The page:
4. Once the parts will work: Rinse away remaining product with water, squirting it into the action thru all openings. Wipe it dry and let the inside drip dry. Then spray with an aerosol gun lubricating product from a gun or hardware store, Walmart, or Amazon on-line if there are no stores open in your area.

5. Report back here with some photos and we can walk you thru some next steps like safety checks or further restoration before you shoot it.

Have fun and don't be in a hurry.
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Old 03-22-2020, 11:18 AM
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I hope you get permission and definitely update after following the advice given.
That is one may well be "worth" restoring.
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Old 03-22-2020, 01:11 PM
xfabianromerox xfabianromerox is offline
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Quote:
Originally Posted by Hondo44 View Post
Welcome to the forum!
That's quite a disaster, but apparently the interior is better than the outside since the action seems to work and you can cock the hammer. That's a good thing.

I presume there's no cartridges in the cylinder chambers.

Yes it's a hundred years old, the serial # which is the #157XXX does not lie. Guns of its age are shot and enjoyed every day in this country.

The cartridge roll mark on the barrel of that vintage actually reads: ".32 Long CTG" and it's still available. All of these take 6 rounds. But it's a premium model because it's a target model with adjustable sights, that makes it a bit rare.

I'm happy to hear that you would like to clean it up and hope dad gives his permission (after reading your thread here, perhaps). But the next move can either ruin it or rescue it.

The worst thing you could do is start physically cleaning; no steel wool, wire wheeling it or scraping off the rust!

The 1st thing is to put a little lubricant on the ends of the two grip screws, let soak, and then remove the screws and grips, and set them aside.

The 2nd thing is to immerse and soak the entire gun in rust remover (do not attempt to disassemble it!). The two best products are:

1. A 50/50 mix of automotive transmission fluid (ATF) and acetone. The soaking container must be sealed or the acetone will evaporate very quickly.

OR

2. "Eastwood Rust Dissolver"

YouTube

Don't waste money on any other products.

3. Soak until all visible rust is gone. Try the action in both single and double action. If that works, attempt to swing out the cylinder from the left side by pushing the cyl release button on the left side forward. If either one or the other doesn't work, soak again.

4. Once the parts will work: Rinse away remaining product with water, squirting it into the action thru all openings. Wipe it dry and let the inside drip dry. Then spray with an aerosol gun lubricating product from a gun or hardware store, Walmart, or Amazon on-line if there are no stores open in your area.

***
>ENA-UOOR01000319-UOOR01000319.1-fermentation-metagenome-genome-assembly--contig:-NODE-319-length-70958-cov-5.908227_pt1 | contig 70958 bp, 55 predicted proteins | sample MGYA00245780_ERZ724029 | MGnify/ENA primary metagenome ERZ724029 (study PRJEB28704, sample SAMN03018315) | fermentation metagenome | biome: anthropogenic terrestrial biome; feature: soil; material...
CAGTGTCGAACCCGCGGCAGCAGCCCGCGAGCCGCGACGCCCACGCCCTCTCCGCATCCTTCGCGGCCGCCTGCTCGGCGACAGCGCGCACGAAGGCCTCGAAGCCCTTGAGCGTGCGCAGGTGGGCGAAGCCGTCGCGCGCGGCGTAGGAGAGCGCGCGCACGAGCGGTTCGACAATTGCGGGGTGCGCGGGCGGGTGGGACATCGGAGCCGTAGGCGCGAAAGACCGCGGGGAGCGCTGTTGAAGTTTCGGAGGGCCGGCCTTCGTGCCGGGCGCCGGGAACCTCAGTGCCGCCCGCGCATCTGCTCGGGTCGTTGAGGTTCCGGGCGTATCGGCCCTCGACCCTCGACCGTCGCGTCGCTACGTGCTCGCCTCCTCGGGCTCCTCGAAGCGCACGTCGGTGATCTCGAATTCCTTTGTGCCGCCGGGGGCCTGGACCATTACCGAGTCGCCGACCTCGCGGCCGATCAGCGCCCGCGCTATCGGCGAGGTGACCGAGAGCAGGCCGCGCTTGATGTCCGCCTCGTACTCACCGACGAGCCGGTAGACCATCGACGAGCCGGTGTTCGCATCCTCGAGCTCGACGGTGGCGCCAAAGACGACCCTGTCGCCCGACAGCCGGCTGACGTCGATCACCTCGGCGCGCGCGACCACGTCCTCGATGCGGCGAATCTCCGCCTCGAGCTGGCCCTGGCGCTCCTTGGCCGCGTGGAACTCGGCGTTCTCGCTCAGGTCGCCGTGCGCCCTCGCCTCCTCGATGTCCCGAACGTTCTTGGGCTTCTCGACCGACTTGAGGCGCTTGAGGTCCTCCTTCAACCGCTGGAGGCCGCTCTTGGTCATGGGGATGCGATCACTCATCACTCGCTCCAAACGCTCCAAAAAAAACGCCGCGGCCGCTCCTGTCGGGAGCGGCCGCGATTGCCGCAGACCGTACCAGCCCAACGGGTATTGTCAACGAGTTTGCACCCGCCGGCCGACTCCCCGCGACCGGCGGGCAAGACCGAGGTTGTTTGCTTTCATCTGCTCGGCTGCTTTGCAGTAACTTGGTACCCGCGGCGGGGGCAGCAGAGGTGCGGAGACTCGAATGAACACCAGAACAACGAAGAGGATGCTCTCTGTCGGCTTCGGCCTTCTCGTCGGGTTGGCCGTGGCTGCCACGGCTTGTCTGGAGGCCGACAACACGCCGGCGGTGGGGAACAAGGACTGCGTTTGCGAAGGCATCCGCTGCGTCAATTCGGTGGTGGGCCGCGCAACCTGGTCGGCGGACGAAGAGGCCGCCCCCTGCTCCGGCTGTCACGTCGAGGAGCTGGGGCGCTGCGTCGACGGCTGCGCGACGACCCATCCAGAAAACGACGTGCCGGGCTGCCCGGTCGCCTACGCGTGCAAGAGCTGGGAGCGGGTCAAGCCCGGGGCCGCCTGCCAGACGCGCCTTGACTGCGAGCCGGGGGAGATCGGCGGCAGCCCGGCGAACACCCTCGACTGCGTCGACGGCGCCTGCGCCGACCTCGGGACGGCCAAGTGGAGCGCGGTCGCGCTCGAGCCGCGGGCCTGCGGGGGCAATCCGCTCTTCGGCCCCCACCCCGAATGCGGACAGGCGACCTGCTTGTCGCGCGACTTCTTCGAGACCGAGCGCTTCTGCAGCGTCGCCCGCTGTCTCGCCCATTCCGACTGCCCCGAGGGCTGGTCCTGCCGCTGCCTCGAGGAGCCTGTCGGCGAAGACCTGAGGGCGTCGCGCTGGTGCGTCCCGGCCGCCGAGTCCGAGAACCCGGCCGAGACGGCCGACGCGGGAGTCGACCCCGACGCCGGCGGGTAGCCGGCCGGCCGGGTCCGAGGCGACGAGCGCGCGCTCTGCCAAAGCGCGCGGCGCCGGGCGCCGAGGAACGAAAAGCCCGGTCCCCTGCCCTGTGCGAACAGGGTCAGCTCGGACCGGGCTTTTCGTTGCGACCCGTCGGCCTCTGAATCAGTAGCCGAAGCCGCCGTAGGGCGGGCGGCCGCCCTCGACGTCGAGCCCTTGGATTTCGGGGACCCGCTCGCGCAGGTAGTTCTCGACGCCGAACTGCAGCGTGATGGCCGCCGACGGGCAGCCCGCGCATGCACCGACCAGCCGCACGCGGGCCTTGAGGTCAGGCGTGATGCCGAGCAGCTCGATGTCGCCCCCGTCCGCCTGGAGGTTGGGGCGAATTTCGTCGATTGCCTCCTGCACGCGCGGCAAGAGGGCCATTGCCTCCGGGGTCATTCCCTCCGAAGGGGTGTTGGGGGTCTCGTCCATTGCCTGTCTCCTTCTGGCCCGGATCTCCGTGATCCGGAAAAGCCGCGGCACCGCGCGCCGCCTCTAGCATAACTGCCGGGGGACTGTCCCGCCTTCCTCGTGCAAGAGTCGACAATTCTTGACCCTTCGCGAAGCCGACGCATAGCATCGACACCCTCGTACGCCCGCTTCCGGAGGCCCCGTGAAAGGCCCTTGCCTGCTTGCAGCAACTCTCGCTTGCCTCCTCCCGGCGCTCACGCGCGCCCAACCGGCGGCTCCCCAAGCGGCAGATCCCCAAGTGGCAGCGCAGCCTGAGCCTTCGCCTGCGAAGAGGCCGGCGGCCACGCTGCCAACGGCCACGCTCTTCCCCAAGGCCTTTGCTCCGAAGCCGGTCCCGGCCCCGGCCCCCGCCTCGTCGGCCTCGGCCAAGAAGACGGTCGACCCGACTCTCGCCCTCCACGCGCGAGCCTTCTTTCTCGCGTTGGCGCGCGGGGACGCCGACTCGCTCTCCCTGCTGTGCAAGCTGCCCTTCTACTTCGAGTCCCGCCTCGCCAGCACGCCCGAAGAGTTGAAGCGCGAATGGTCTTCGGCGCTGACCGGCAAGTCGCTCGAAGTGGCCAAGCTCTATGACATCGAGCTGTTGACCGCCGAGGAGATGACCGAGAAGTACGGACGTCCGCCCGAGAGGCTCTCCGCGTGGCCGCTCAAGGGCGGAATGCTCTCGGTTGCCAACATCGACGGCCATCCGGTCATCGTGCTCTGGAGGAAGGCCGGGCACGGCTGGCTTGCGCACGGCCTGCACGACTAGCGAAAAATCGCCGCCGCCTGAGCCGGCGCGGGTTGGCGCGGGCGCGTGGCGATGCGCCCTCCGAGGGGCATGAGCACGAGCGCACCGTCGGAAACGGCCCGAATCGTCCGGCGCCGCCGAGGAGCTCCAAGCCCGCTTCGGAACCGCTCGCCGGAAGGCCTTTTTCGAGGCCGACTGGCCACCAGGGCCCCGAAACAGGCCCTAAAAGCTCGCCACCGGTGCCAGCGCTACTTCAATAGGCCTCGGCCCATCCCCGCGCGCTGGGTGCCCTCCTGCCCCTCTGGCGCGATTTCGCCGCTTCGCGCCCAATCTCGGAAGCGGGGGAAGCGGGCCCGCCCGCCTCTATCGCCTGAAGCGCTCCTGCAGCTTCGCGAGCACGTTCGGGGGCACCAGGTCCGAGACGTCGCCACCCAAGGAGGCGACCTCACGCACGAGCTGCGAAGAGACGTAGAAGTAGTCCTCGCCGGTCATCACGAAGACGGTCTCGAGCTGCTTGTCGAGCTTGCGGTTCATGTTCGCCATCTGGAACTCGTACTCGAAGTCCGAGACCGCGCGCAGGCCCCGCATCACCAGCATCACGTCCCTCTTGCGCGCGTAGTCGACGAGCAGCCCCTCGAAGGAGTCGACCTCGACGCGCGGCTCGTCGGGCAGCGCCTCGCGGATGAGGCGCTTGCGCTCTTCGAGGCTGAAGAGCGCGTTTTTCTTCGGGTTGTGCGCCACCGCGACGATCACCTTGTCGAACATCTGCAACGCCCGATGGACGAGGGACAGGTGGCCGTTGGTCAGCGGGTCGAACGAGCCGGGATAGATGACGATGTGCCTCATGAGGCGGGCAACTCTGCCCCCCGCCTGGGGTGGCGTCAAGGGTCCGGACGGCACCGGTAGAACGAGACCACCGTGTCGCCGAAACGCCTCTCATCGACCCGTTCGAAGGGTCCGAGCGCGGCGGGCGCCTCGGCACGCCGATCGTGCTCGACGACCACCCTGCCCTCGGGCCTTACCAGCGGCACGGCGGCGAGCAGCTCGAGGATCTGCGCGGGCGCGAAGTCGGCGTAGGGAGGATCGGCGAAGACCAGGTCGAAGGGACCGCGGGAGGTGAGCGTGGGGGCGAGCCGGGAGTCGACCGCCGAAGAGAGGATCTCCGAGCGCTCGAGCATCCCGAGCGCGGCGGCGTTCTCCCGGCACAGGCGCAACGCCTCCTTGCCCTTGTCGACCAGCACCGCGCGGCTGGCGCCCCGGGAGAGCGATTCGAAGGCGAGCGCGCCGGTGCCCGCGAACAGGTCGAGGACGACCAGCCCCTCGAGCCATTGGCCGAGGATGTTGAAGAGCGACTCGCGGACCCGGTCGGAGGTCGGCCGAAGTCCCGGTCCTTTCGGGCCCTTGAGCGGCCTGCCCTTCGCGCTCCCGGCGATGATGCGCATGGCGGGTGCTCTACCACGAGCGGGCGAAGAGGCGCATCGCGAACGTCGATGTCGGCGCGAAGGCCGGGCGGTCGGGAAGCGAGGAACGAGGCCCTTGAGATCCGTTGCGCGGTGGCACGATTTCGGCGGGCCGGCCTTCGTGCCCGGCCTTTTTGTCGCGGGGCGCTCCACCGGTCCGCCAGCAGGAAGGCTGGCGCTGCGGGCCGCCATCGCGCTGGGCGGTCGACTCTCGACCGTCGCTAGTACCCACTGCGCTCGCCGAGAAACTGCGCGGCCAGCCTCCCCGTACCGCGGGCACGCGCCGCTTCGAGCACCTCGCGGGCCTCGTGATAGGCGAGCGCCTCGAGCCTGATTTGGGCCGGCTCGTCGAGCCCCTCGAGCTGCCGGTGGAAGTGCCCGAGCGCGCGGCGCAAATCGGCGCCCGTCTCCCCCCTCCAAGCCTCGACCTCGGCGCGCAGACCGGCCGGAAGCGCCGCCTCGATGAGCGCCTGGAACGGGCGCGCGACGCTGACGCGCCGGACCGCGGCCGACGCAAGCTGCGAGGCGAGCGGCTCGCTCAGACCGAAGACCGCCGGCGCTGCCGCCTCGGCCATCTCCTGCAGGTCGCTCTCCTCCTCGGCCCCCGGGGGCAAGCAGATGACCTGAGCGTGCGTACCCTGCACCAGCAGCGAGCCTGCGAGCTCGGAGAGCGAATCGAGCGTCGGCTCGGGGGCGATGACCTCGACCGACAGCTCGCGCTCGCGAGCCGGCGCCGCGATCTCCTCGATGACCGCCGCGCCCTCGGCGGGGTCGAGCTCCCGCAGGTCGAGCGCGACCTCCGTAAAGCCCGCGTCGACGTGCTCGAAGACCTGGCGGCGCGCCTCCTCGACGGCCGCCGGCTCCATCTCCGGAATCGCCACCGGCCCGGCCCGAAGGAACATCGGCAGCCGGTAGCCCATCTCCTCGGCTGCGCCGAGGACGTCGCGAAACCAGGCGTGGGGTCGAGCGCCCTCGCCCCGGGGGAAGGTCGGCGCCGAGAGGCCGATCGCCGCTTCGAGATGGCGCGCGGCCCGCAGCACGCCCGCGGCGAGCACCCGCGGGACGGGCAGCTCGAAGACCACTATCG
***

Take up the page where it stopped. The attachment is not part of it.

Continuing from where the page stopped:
5. Report back here with some photos and we can walk you thru some next steps like safety checks or further restoration before you shoot it.

Have fun and don't be in a hurry.
Thanks for the rust removing advice! And thank you all for being so helpful and welcoming.

Started cleaning it a bit with some WD-40 (just rubbing it with a cloth to clean the surface a bit) and it's not as bad as the pictures show it to be. It's got some shiny black under a little bit of rust and you can actually see the .32 LONG CTG on the barrel much more clearly. I guess that's good sign? Also, the firing mechanism and hammer move fine and feel study. Same with the chamber hinge.

Last edited by xfabianromerox; 03-22-2020 at 01:12 PM. Reason: Wording
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Old 03-22-2020, 01:16 PM
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Quote:
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I hope you get permission and definitely update after following the advice given.
That is one may well be "worth" restoring.
Most definitely will be restoring now that we know more about her.

Is professional restoration worth the costs? From what some of the other members are saying, it doesn't seem particularly difficult, with patience of course.
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Old 03-22-2020, 03:00 PM
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Quote:
Originally Posted by xfabianromerox View Post
Most definitely will be restoring now that we know more about her.

Is professional restoration worth the costs? From what some of the other members are saying, it doesn't seem particularly difficult, with patience of course.
NO! - unless you are made of money and cost is no object. You can buy another one in much better condition cheaper. My favorite method of removing rust is soaking in diluted Hydrochloric acid (Home Depot has it, or any swimming pool supply shop). Much better than Naval Jelly (which is basically a jelled Phosphoric acid). There are also electrolytic methods which will convert rust back into steel, not just dissolve it. Do a search on that, as it does work very well.

Last edited by DWalt; 03-22-2020 at 03:04 PM.
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Old 03-22-2020, 05:10 PM
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Quote:
Originally Posted by xfabianromerox View Post
Thanks for the rust removing advice! And thank you all for being so helpful and welcoming.

Started cleaning it a bit with some WD-40 (just rubbing it with a cloth to clean the surface a bit) and it's not as bad as the pictures show it to be. It's got some shiny black under a little bit of rust and you can actually see the .32 LONG CTG on the barrel much more clearly. I guess that's good sign? Also, the firing mechanism and hammer move fine and feel study. Same with the chamber hinge.

If you're finding signs of bluing still left (the shiny black), I would use the ATF/acetone soaking. It will not remove bluing! Don't use the Eastwood, Naval Jelly or acid products, they will remove any bluing that might still exist. Bluing is a controlled rusting process. We don't want to get too aggressive at first.
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Old 03-22-2020, 05:54 PM
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I would remove the wooden grips and submerge it in Evaporust for a few hours. Might be in better shape than you think.